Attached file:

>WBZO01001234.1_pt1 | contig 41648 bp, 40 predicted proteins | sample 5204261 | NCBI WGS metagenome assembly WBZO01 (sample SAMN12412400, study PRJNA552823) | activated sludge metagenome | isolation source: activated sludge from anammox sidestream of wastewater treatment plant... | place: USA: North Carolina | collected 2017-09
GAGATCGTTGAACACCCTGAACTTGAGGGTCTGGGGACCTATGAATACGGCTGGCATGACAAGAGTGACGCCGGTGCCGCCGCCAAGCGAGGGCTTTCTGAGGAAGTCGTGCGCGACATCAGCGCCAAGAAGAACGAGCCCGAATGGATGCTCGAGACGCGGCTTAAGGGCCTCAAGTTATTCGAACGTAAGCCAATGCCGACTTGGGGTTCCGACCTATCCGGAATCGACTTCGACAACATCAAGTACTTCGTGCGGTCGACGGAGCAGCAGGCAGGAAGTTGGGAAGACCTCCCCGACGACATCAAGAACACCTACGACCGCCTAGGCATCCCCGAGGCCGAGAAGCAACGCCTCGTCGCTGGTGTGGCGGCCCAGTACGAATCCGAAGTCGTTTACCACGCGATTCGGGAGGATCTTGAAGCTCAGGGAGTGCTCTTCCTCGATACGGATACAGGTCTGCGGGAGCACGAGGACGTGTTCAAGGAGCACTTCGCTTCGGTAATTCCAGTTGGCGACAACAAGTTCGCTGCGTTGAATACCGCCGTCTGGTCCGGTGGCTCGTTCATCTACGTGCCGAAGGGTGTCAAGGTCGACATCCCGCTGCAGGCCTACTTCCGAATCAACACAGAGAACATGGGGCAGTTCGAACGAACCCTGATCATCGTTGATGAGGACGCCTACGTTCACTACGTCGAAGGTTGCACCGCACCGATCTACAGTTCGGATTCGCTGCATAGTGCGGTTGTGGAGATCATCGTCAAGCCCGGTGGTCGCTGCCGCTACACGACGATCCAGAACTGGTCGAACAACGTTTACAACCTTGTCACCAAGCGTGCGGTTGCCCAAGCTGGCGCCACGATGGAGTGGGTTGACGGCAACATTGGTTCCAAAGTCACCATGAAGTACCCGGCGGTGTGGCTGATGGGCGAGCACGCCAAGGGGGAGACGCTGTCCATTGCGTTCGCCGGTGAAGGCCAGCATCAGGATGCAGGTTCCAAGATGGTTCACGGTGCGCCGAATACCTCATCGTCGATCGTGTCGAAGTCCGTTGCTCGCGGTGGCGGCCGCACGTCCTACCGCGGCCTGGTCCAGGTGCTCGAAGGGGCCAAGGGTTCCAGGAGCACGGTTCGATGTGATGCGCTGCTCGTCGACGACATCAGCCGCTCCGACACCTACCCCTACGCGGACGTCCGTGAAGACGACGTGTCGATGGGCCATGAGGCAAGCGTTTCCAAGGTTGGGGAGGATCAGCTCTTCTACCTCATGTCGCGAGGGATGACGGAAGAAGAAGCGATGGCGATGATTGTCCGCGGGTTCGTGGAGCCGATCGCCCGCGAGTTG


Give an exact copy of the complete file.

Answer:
>WBZO01001234.1_pt1 | contig 41648 bp, 40 predicted proteins | sample 5204261 | NCBI WGS metagenome assembly WBZO01 (sample SAMN12412400, study PRJNA552823) | activated sludge metagenome | isolation source: activated sludge from anammox sidestream of wastewater treatment plant... | place: USA: North Carolina | collected 2017-09
GAGATCGTTGAACACCCTGAACTTGAGGGTCTGGGGACCTATGAATACGGCTGGCATGACAAGAGTGACGCCGGTGCCGCCGCCAAGCGAGGGCTTTCTGAGGAAGTCGTGCGCGACATCAGCGCCAAGAAGAACGAGCCCGAATGGATGCTCGAGACGCGGCTTAAGGGCCTCAAGTTATTCGAACGTAAGCCAATGCCGACTTGGGGTTCCGACCTATCCGGAATCGACTTCGACAACATCAAGTACTTCGTGCGGTCGACGGAGCAGCAGGCAGGAAGTTGGGAAGACCTCCCCGACGACATCAAGAACACCTACGACCGCCTAGGCATCCCCGAGGCCGAGAAGCAACGCCTCGTCGCTGGTGTGGCGGCCCAGTACGAATCCGAAGTCGTTTACCACGCGATTCGGGAGGATCTTGAAGCTCAGGGAGTGCTCTTCCTCGATACGGATACAGGTCTGCGGGAGCACGAGGACGTGTTCAAGGAGCACTTCGCTTCGGTAATTCCAGTTGGCGACAACAAGTTCGCTGCGTTGAATACCGCCGTCTGGTCCGGTGGCTCGTTCATCTACGTGCCGAAGGGTGTCAAGGTCGACATCCCGCTGCAGGCCTACTTCCGAATCAACACAGAGAACATGGGGCAGTTCGAACGAACCCTGATCATCGTTGATGAGGACGCCTACGTTCACTACGTCGAAGGTTGCACCGCACCGATCTACAGTTCGGATTCGCTGCATAGTGCGGTTGTGGAGATCATCGTCAAGCCCGGTGGTCGCTGCCGCTACACGACGATCCAGAACTGGTCGAACAACGTTTACAACCTTGTCACCAAGCGTGCGGTTGCCCAAGCTGGCGCCACGATGGAGTGGGTTGACGGCAACATTGGTTCCAAAGTCACCATGAAGTACCCGGCGGTGTGGCTGATGGGCGAGCACGCCAAGGGGGAGACGCTGTCCATTGCGTTCGCCGGTGAAGGCCAGCATCAGGATGCAGGTTCCAAGATGGTTCACGGTGCGCCGAATACCTCATCGTCGATCGTGTCGAAGTCCGTTGCTCGCGGTGGCGGCCGCACGTCCTACCGCGGCCTGGTCCAGGTGCTCGAAGGGGCCAAGGGTTCCAGGAGCACGGTTCGATGTGATGCGCTGCTCGTCGACGACATCAGCCGCTCCGACACCTACCCCTACGCGGACGTCCGTGAAGACGACGTGTCGATGGGCCATGAGGCAAGCGTTTCCAAGGTTGGGGAGGATCAGCTCTTCTACCTCATGTCGCGAGGGATGACGGAAGAAGAAGCGATGGCGATGATTGTCCGCGGGTTCGTGGAGCCGATCGCCCGCGAGTTG